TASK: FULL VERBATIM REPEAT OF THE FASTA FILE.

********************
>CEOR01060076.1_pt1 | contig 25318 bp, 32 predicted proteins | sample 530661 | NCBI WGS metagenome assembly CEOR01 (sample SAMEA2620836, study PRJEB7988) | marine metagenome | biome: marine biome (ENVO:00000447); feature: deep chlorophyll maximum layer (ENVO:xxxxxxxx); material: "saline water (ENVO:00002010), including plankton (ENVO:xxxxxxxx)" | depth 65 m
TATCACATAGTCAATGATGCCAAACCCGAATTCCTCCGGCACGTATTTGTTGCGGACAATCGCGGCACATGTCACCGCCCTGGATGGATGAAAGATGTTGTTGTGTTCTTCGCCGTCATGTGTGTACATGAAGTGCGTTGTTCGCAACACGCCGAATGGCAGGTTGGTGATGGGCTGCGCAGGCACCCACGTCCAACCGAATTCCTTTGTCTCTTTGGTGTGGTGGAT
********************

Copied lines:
>CEOR01060076.1_pt1 | contig 25318 bp, 32 predicted proteins | sample 530661 | NCBI WGS metagenome assembly CEOR01 (sample SAMEA2620836, study PRJEB7988) | marine metagenome | biome: marine biome (ENVO:00000447); feature: deep chlorophyll maximum layer (ENVO:xxxxxxxx); material: "saline water (ENVO:00002010), including plankton (ENVO:xxxxxxxx)" | depth 65 m
TATCACATAGTCAATGATGCCAAACCCGAATTCCTCCGGCACGTATTTGTTGCGGACAATCGCGGCACATGTCACCGCCCTGGATGGATGAAAGATGTTGTTGTGTTCTTCGCCGTCATGTGTGTACATGAAGTGCGTTGTTCGCAACACGCCGAATGGCAGGTTGGTGATGGGCTGCGCAGGCACCCACGTCCAACCGAATTCCTTTGTCTCTTTGGTGTGGTGGAT